In June 2017, I was lucky to spend 4 weeks helping the team at Paystack think through product marketing and growth.
My month in Lagos was a humbling experience.
While I was prepared to be impressed (did you know that there’re almost as many people living in the city of Lagos as there are in the entire country of Ghana?), Lagos still found a way to surprise me. I found a city full of talented doers, working hard to collectively build something much larger than themselves.
Collected below are a few quick observations from the trip.
(Quick caveat to say that these are my subjective impressions from a short 4 weeks of observation. If there’s something I got really wrong, please feel free to correct me at email@example.com)
People seem unafraid to ask for help
I was surprised by how intensely collaborative the Lagos tech startup community appeared to be.
CEOs of other startups would routinely drop by the Paystack office to help us think through ideas, or come seeking feedback on something they were working on.
Seyi Taylor, CEO of BigCabal Media, routinely signals that his business is supported by a family of supporters from outside the company.
In a post announcing a major company milestone, he writes:
Many thanks to the people who took time off from their work to help out, including Chuka Ofili (Delivery Science) and Celestine Omin (Andela) — that’s what being an ‘ecosystem’ actually means.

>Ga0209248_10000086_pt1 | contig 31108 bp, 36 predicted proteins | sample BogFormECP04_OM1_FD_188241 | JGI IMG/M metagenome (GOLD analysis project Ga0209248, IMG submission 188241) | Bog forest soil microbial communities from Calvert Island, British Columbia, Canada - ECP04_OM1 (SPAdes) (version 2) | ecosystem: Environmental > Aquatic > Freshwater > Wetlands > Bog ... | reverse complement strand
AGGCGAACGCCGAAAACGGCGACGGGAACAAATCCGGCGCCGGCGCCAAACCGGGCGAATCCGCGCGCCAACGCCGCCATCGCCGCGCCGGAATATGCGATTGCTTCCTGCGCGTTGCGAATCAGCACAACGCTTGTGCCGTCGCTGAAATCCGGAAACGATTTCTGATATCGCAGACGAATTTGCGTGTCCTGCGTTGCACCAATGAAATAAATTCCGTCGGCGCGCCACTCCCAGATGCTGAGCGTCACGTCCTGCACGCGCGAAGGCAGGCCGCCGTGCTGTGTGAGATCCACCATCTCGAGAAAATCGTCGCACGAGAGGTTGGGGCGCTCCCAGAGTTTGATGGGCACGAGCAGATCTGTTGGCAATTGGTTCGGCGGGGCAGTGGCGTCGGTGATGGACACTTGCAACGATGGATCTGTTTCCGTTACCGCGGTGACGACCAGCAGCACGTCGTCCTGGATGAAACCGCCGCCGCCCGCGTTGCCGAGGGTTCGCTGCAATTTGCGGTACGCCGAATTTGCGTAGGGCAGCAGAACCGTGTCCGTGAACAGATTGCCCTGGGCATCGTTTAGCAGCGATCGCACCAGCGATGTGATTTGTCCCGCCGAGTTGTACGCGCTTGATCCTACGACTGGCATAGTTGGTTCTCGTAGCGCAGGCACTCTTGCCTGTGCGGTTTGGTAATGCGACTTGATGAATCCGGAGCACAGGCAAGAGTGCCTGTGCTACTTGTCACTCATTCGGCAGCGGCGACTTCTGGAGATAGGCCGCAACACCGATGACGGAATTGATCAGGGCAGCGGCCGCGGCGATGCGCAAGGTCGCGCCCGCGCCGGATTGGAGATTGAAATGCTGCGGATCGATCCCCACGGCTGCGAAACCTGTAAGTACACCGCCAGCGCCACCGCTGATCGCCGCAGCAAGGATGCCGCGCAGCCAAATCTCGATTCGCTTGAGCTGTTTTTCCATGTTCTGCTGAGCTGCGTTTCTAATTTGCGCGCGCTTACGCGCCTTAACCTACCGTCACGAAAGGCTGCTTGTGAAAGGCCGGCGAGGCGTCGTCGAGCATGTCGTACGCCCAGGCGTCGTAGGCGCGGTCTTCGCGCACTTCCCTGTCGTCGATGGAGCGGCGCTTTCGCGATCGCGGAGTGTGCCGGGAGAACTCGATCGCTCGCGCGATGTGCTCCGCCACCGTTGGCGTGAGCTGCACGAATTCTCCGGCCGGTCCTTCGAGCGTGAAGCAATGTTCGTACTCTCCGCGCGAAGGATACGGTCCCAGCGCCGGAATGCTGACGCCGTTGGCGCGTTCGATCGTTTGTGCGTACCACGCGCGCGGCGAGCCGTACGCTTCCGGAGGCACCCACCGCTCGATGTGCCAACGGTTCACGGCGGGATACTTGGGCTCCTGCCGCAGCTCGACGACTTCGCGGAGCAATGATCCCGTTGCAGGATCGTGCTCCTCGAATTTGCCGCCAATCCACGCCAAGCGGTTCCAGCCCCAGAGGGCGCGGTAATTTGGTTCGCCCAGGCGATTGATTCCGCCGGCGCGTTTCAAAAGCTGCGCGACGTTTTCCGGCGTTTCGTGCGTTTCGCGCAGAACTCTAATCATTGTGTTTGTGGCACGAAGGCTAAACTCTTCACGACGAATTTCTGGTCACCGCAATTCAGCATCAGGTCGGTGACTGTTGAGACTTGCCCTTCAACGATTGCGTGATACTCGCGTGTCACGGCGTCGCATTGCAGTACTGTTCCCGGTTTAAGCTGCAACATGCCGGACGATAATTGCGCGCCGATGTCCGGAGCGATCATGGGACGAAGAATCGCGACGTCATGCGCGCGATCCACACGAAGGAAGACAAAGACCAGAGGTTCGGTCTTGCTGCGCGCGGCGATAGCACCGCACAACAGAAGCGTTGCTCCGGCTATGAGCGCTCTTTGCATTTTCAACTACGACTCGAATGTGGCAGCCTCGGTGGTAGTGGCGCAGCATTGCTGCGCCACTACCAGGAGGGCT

One especially memorable example of this was when a friend compiled a 5000+ word analysis of his company, and then shared that internal strategy document outside the company, seeking feedback from a select group of friends from across the ecosystem.
It really does feel like people here aren’t shy about reaching out and asking for help from each other.
Non-engineering talent is more visible
Startups in Ghana and Nigeria routinely complain that there’s an acute shortage of skilled software developers in both countries. But I believe we don’t talk enough about another, even more acute skills shortage — the shortage of the critical non-engineering talent that our startups need to scale.
Marketing, product management, product design — these are only a few of the roles that many startups are struggling to hire for right now.
But while the situation could be a lot better in both countries, I felt like I ran into skilled non-engineering talent a lot more often in Lagos.
At an event at the Co-Creation Hub, I enjoyed a long conversation about SEO with Abdulrahman Jogbojogbo, a digital marketer on the Growth team at Hotels.ng. A few days, later, I was pleased to meet designers and account managers from the brand + product agency, Cregital.
In general, I felt like I met non-technical talent more frequently in Lagos, which I assume reflects an understanding by Lagos teams that it takes many different skill-sets to win.
Nigerians seem genuinely unaware of the huge reach of their cultural products across Africa (and beyond)
A few years ago, a few friends and I travelled to the tiny islands of São Tomé and Príncipe (a former Portuguese colony about an hour south of Accra by plane) to celebrate New Year’s Day.
The highlight of the trip was an epic, all-island dance party on the beach. For the first few hours, the DJs tried and failed to get the party started with with what sounded like local hits. Eventually they gave up and played what everyone was there for: Nigerian music.